One of the biggest mistakes in doing customer satisfaction surveys is allowing “survivor bias”. This happens when you surveying your existing “surviving” customers – the ones that stayed with you no matter what – and ignoring the customers and business that you lost.
“Survivor bias” refers to drawing conclusions only from data that is available or convenient and thus systematically biasing your results. In technology market research, it means neglecting former customers and only drawing conclusions from existing customers – which are by definition happy customers (or at least happy enough that they have not stopped doing business with you).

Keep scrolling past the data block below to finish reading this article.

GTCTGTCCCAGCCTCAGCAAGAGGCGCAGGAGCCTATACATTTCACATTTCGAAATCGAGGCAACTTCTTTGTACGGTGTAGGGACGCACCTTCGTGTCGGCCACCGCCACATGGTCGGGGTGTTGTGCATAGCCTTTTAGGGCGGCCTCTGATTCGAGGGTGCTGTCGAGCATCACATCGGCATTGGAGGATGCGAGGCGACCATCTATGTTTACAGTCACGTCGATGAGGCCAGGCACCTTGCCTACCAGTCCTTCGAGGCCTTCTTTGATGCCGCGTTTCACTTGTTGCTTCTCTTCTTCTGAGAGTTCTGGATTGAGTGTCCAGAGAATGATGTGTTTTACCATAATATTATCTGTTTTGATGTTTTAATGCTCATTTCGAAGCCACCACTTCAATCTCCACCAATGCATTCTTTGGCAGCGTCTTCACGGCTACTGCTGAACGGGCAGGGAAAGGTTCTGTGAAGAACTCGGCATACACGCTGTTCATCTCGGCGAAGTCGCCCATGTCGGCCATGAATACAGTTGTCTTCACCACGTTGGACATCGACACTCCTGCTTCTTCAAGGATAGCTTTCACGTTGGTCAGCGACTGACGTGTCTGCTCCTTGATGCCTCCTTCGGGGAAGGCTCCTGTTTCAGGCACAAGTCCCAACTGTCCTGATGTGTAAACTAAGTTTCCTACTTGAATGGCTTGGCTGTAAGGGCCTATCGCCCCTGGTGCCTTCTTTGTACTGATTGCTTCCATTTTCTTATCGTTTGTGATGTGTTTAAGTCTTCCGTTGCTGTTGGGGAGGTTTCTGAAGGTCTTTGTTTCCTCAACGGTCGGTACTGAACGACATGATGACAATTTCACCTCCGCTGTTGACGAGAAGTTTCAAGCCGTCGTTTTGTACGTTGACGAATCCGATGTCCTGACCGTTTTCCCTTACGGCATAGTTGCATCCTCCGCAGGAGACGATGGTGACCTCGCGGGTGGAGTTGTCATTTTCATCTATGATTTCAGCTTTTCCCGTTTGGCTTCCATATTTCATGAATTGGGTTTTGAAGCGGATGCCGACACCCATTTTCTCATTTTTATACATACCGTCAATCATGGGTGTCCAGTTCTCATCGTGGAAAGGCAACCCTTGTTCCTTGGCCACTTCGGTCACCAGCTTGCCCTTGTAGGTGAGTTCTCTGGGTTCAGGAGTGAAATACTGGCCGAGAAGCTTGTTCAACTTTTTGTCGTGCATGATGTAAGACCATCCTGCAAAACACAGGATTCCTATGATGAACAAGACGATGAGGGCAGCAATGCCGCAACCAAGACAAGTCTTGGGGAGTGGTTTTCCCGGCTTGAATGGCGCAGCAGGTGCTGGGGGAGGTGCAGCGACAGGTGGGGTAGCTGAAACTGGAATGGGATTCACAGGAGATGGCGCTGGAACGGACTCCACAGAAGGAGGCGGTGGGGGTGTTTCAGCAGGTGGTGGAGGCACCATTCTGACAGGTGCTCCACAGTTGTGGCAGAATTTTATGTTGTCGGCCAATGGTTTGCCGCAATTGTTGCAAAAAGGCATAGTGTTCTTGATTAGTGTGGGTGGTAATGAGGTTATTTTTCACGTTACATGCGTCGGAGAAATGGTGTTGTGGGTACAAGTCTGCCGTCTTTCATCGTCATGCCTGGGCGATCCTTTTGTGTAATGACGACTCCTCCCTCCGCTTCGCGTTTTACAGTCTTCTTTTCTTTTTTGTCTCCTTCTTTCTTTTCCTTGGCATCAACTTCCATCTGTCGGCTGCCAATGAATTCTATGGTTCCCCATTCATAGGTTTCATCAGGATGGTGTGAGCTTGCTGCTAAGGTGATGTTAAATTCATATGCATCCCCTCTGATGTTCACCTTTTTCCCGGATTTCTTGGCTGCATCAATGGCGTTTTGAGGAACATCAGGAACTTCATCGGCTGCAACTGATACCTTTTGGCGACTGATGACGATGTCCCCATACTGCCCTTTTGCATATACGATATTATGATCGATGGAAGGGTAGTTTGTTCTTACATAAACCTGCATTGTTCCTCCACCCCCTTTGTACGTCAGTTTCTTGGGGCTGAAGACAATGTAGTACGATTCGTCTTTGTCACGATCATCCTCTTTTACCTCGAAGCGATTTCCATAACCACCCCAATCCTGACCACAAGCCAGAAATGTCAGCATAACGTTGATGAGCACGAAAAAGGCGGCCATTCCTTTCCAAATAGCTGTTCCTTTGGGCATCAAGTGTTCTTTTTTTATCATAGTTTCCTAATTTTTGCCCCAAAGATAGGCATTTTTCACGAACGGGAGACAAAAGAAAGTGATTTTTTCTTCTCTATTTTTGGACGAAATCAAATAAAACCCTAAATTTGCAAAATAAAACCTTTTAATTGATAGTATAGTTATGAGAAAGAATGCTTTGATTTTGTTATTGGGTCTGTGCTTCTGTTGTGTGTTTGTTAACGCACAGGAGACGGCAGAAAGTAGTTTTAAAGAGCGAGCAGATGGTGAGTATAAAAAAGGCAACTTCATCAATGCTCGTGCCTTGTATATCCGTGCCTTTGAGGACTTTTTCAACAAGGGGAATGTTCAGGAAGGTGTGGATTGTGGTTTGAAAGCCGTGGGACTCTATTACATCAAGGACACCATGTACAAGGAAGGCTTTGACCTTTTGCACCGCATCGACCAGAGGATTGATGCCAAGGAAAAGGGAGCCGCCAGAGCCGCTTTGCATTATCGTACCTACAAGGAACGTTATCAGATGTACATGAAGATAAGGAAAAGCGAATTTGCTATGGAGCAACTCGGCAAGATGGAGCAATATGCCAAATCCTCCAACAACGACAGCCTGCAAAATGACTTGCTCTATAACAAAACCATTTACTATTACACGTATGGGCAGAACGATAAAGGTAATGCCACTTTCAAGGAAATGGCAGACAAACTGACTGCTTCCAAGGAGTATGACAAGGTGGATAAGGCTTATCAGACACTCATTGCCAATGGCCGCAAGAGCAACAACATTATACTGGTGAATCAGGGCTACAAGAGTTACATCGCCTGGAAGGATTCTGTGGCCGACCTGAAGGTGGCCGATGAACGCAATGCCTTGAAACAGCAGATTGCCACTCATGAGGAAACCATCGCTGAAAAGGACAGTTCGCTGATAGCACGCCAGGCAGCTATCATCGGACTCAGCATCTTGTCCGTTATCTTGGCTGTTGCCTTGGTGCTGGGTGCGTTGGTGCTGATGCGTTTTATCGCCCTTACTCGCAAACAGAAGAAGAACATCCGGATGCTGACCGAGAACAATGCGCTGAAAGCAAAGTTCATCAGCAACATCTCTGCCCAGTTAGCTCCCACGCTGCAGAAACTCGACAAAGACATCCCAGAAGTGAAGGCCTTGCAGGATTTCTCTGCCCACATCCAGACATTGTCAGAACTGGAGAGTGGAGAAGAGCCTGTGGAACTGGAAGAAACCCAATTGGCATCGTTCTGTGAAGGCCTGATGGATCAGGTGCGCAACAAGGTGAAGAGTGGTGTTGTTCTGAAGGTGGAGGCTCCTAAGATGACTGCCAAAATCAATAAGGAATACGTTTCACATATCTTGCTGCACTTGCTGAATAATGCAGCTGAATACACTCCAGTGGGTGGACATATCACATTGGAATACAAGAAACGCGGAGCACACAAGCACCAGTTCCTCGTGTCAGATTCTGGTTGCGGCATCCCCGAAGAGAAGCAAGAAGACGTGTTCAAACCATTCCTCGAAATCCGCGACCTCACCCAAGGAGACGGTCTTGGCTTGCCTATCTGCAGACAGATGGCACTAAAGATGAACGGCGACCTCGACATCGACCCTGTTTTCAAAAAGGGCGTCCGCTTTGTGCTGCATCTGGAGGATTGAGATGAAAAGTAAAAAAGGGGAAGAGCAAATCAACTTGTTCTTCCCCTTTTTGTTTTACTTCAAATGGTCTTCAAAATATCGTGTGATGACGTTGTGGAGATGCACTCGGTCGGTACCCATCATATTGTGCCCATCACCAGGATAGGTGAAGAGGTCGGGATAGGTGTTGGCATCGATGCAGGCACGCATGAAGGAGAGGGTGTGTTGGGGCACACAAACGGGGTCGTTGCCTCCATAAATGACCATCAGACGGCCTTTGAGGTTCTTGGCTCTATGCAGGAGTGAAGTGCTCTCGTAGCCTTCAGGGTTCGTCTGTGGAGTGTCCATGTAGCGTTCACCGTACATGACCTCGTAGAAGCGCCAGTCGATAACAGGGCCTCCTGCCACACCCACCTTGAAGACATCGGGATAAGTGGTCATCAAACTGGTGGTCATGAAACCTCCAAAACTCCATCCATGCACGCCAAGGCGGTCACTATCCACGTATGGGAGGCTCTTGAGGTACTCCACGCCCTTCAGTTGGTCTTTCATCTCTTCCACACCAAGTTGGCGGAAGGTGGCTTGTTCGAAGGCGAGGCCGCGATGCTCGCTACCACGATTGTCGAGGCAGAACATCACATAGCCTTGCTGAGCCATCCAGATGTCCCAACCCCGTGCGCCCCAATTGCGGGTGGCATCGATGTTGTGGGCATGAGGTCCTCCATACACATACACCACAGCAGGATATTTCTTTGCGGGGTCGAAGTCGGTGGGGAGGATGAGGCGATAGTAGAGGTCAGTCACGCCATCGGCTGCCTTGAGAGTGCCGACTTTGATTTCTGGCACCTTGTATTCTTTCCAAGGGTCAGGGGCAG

If you really want to understand customer satisfaction, don’t just get feedback from the people who continue to be your customers no matter what you do to them. You need to include your former customers – those who have turned to your competitor or just plain don’t use the solution anymore.
Allowing survivor bias is a particularly heinous research mistake because it’s not hard to avoid. The data is there after all – if you have data on your customers, you have data on your former customers.
This raises one very important question – do you even know that they are “former?” The research can help you find that out, and even more importantly, find out why they are no longer customers. If there’s a problem with your solution, you need to know about it, and the sooner the better.
In this year’s annual customer satisfaction survey, make an effort to include former customers. After all, as we said here before, your goal is to get honest feedback, and when it comes to market research, negative feedback is good for you!